As a Black woman raised in the South, I have seen how policies affect the ability of marginalized people to make choices about their own bodies and reproduction. Witnessing my older sister become a mother at 16 years of age and learning that my grandmother birthed my mother at 14 years of age, I became all too familiar with unintended pregnancies and how the complex intersectionality of racism, sexism, and classism is used to challenge the morality of abortion. Antiabortion activists often take out of context the fact that in the United States, Black women are 5 times as likely as White women to get an abortion, and they use this fact to push the characterization of abortion as “Black genocide.” This claim contributes to the narrative feeding the impending overturning of Roe v. Wade.
I’ve always known this was a false narrative, and now as a Black gynecologist, I see how deeply it’s harming our community.
Growing up, I witnessed the consequences of limited access to reproductive choice: perpetuation of poverty, intergenerational “curses,” and the resentment experienced by young women who felt forced to have babies and give up their dreams. Watching Black women in my community come to terms with these situations is how I came to my prochoice values. I wondered what life would be like if these women could decide whether, when, and how to grow their families.
Yet it wasn’t until I read up on our nation’s history of Black reproductive exploitation that I grew resolute in my perspective. The policing of Black bodies and reproduction dates back centuries, part and parcel of the commodification of Black bodies. The institution of slavery allowed for intrusion into nearly every realm of Black women’s lives, including the birthing of babies for profit and labor. Once the importation of enslaved people from Africa was abolished, the reproduction of enslaved people in America was vital to the perpetuation of slavery as a profitable system. For capitalistic gains, White men — doctors and slaveowners alike — increased their interference into the reproductive lives of Black women by means of forced breeding and rape.
In those history books, I saw the women in my community, still struggling with the same oppression generations later, and began to center my life’s work around creating community and support for us.
Today, facing the likelihood of a post-Roe America, I think about forced births in this population that bears the highest maternal morbidity and mortality in the country. Black women will be disproportionately affected by the lack of abortion access and overrepresented in pregnancy-related deaths. I think about our ancestors each time I support Black women as they give birth or choose not to. I think about the young women of my community whose lives are forever changed by a lack of choice. As a Black female physician, I aim to ensure that my patients can choose for themselves, knowing that I’m there to support them, not exploit them for anyone’s gain.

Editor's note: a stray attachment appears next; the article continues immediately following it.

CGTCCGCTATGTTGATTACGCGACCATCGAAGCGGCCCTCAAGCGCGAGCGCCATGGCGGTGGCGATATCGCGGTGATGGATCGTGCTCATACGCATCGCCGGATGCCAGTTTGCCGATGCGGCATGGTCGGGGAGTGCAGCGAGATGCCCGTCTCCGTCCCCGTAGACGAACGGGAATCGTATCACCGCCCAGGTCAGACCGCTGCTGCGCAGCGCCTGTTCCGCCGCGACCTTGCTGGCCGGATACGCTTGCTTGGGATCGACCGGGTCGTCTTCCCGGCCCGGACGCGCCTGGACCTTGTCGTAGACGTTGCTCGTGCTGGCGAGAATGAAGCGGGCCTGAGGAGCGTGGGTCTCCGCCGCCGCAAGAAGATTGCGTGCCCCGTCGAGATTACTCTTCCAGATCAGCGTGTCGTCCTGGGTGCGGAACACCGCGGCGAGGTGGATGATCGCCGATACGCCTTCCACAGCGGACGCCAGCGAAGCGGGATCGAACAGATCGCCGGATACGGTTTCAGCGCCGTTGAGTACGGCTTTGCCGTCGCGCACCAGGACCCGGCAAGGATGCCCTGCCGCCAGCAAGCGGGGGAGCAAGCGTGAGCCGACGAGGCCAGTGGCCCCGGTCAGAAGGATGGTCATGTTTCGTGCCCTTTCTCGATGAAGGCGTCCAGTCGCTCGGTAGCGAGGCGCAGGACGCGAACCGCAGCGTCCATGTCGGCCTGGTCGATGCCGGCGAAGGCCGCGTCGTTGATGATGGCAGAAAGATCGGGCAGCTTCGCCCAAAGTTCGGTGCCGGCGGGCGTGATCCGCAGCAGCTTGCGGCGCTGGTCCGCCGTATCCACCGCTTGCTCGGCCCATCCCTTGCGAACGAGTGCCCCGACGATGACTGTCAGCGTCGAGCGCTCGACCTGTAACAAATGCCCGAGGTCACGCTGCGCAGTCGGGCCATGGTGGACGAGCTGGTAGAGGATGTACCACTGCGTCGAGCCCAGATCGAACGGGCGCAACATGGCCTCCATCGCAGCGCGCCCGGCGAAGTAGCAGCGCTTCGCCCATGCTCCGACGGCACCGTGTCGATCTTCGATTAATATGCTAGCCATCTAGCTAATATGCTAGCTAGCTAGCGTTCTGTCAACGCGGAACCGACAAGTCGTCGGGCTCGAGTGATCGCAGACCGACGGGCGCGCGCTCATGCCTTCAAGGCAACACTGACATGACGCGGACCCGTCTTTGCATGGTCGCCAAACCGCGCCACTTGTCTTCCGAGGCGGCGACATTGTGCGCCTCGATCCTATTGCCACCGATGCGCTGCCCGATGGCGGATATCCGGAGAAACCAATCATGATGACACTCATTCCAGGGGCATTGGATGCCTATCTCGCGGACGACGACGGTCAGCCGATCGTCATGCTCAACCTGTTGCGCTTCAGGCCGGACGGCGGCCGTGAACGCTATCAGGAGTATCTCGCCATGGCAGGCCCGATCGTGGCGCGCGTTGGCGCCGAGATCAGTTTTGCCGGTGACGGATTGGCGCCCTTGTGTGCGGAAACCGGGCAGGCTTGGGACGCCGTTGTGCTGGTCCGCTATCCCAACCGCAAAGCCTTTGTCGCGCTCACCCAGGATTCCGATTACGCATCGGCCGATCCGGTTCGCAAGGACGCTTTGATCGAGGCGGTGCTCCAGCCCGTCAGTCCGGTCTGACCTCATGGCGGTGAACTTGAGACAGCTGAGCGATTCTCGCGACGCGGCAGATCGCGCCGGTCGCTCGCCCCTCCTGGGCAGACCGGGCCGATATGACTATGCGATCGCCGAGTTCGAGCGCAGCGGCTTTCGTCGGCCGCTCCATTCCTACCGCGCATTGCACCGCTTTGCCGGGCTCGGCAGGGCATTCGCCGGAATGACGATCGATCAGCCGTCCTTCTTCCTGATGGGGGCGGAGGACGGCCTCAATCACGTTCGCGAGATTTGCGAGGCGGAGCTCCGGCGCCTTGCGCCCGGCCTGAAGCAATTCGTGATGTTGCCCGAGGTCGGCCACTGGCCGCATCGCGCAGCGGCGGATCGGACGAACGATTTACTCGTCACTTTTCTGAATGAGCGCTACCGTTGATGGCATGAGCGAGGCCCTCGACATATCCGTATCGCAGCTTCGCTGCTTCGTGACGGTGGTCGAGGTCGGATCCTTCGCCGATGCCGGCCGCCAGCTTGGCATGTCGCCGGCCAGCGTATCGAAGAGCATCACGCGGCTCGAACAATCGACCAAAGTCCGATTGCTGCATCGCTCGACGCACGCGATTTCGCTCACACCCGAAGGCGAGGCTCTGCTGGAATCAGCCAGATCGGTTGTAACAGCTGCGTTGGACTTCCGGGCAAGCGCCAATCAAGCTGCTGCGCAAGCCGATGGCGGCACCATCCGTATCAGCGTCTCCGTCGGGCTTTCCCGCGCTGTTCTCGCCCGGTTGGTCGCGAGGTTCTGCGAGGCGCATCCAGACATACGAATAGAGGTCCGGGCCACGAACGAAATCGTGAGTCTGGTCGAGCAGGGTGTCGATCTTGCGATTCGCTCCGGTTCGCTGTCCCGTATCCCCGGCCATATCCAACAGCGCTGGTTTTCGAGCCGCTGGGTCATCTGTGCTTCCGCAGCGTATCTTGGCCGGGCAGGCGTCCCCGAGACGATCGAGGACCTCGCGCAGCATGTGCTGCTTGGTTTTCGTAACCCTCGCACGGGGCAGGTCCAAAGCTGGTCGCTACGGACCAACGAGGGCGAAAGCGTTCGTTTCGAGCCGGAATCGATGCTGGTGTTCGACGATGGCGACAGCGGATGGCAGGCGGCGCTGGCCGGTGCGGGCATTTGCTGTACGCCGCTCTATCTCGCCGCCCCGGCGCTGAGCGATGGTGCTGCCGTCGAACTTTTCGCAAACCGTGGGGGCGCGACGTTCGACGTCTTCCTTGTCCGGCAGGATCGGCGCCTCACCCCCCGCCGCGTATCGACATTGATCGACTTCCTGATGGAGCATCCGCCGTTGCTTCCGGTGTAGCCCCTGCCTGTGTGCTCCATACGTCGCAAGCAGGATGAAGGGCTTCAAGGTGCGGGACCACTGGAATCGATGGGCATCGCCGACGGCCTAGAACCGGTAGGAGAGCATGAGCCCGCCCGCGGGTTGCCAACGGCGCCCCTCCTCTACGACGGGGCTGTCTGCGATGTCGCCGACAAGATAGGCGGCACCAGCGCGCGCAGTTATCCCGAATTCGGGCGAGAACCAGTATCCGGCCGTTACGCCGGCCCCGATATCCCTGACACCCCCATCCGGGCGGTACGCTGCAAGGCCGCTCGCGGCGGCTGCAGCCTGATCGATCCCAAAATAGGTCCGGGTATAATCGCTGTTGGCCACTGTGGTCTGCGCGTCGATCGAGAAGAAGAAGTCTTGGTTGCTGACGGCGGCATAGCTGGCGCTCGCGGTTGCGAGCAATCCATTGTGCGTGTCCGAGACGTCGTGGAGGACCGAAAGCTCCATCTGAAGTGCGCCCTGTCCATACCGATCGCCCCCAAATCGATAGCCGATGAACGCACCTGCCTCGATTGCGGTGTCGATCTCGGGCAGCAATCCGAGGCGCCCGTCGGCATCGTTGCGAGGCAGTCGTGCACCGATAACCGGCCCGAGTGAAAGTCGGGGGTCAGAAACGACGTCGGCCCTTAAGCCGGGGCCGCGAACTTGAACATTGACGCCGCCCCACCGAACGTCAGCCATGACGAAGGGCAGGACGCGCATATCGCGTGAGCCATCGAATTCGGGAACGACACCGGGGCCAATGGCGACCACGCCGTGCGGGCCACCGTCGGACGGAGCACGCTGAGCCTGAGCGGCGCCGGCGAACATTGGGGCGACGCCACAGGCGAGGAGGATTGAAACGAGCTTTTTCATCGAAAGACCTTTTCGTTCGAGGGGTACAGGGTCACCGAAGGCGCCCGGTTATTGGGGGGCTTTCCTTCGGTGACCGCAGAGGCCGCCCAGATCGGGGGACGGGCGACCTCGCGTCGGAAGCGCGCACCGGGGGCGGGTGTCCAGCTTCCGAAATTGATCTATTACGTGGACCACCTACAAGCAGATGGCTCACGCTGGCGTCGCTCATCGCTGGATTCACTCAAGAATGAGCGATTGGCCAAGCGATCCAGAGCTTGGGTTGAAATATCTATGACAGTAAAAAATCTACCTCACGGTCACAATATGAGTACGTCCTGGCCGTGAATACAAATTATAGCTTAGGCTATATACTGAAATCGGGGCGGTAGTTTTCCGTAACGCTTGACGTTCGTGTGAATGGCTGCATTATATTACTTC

A few weeks ago, I sat down with a patient who’d decided to terminate her pregnancy. There were many layers that connected us — from our fresh new braids to our love of Southern food. I saw her, and she saw me — multidimensional Black women, unapologetically free in our choices. As I walked her to the procedure room, she asked me why I performed abortions. Caught off guard, I explained this history. I reminded her of her power. There was no need to explain her “why” to anyone; this procedure was her choice, and I supported her fully. She thanked me softly, knowing she was not alone. As I performed her abortion, I thought of that connection and that versatility, recognizing that the very fact of Black abortion providers unapologetically supporting Black women is revolutionary.
In that moment, I felt that unshakeable feeling of pride and joy intertwined with Blackness and its many trials.
That’s why accusations that abortion access contributes to the “genocide” of my community shake me to my core. It is not possible for genocide to look like the relief on my patients’ faces as I enter the room, putting them at ease because I, too, know what it’s like to walk through the world as a Black woman.
Forced births and reproductive exploitation of Black bodies are historical facts, and history often repeats itself. When it does, marginalized people usually suffer the most. As I read those history books, I felt that truth. As I walked through life as a Black woman in the South, I felt that truth. As I think about a post-Roe America, I feel that truth. But those same history books, South, and future America also contain advocates who understand nonnegotiable reproductive freedoms. We know the plight of Black people who birth babies and have abortions, and we will continue to fight unapologetically for the freedom to safely do both.
Bria Peacock, M.D.
University of California, San Francisco, San Francisco
Funding and Disclosures
Disclosure forms provided by the author are available at NEJM.org.
This article was published on June 8, 2022, at NEJM.org.